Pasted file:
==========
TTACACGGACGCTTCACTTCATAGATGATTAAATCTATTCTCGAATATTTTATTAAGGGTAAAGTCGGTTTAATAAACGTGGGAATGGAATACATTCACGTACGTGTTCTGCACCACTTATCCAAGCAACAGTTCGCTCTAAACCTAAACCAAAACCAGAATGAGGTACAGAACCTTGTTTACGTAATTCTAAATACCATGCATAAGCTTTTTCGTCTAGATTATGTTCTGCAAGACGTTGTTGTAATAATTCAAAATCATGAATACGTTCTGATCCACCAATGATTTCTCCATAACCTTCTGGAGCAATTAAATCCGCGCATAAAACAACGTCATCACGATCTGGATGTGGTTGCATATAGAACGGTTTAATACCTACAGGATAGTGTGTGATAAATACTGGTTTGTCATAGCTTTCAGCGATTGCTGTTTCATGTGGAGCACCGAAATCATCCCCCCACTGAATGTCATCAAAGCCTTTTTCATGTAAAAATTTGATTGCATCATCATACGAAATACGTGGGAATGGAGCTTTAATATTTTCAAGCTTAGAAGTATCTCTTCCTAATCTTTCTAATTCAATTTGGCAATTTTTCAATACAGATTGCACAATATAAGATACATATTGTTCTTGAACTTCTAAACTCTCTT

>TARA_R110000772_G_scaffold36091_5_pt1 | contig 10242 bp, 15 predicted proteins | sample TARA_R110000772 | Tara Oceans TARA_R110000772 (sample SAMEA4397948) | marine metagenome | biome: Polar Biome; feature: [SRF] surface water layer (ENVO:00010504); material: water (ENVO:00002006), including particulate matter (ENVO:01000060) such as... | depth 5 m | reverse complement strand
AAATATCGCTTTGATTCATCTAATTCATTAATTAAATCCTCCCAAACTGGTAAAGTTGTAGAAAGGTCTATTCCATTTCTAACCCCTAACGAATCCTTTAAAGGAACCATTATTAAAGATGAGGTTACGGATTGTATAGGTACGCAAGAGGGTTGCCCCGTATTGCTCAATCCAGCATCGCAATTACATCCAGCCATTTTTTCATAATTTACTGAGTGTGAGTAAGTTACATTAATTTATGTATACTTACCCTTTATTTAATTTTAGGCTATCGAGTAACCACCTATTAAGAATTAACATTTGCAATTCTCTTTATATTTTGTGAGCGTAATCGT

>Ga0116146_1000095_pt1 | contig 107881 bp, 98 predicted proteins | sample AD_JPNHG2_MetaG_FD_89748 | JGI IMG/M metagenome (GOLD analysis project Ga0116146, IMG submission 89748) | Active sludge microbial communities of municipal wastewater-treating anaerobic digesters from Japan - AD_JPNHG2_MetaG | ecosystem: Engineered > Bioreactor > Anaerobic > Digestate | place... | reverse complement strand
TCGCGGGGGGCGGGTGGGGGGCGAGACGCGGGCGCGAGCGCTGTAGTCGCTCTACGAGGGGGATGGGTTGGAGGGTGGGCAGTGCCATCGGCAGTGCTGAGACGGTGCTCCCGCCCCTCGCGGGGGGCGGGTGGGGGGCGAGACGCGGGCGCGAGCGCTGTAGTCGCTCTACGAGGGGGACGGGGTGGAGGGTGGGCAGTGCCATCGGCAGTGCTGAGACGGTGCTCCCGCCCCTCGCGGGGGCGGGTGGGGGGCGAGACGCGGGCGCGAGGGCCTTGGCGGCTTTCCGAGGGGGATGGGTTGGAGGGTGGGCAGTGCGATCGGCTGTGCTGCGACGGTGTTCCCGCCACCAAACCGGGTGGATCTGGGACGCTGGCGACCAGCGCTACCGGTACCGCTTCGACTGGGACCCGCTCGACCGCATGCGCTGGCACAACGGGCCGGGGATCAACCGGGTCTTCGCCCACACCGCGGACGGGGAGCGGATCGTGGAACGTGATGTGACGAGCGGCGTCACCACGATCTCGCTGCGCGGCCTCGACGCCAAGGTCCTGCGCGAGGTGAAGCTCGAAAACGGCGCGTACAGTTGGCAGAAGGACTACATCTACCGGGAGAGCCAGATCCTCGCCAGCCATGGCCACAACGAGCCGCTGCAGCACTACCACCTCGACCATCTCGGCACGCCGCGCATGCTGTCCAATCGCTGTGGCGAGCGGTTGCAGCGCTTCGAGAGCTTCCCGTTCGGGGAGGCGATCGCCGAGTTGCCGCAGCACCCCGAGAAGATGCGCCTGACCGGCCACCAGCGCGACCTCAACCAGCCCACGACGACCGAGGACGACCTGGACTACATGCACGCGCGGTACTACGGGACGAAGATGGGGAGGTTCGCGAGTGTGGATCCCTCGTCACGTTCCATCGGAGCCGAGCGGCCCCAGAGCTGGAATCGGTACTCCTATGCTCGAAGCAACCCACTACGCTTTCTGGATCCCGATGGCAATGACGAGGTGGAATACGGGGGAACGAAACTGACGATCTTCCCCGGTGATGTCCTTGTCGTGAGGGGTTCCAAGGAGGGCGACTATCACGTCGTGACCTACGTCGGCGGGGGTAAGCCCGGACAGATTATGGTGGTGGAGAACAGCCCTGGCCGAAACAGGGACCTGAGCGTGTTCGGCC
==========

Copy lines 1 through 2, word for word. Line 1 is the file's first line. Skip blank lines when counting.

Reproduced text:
TTACACGGACGCTTCACTTCATAGATGATTAAATCTATTCTCGAATATTTTATTAAGGGTAAAGTCGGTTTAATAAACGTGGGAATGGAATACATTCACGTACGTGTTCTGCACCACTTATCCAAGCAACAGTTCGCTCTAAACCTAAACCAAAACCAGAATGAGGTACAGAACCTTGTTTACGTAATTCTAAATACCATGCATAAGCTTTTTCGTCTAGATTATGTTCTGCAAGACGTTGTTGTAATAATTCAAAATCATGAATACGTTCTGATCCACCAATGATTTCTCCATAACCTTCTGGAGCAATTAAATCCGCGCATAAAACAACGTCATCACGATCTGGATGTGGTTGCATATAGAACGGTTTAATACCTACAGGATAGTGTGTGATAAATACTGGTTTGTCATAGCTTTCAGCGATTGCTGTTTCATGTGGAGCACCGAAATCATCCCCCCACTGAATGTCATCAAAGCCTTTTTCATGTAAAAATTTGATTGCATCATCATACGAAATACGTGGGAATGGAGCTTTAATATTTTCAAGCTTAGAAGTATCTCTTCCTAATCTTTCTAATTCAATTTGGCAATTTTTCAATACAGATTGCACAATATAAGATACATATTGTTCTTGAACTTCTAAACTCTCTT

>TARA_R110000772_G_scaffold36091_5_pt1 | contig 10242 bp, 15 predicted proteins | sample TARA_R110000772 | Tara Oceans TARA_R110000772 (sample SAMEA4397948) | marine metagenome | biome: Polar Biome; feature: [SRF] surface water layer (ENVO:00010504); material: water (ENVO:00002006), including particulate matter (ENVO:01000060) such as... | depth 5 m | reverse complement strand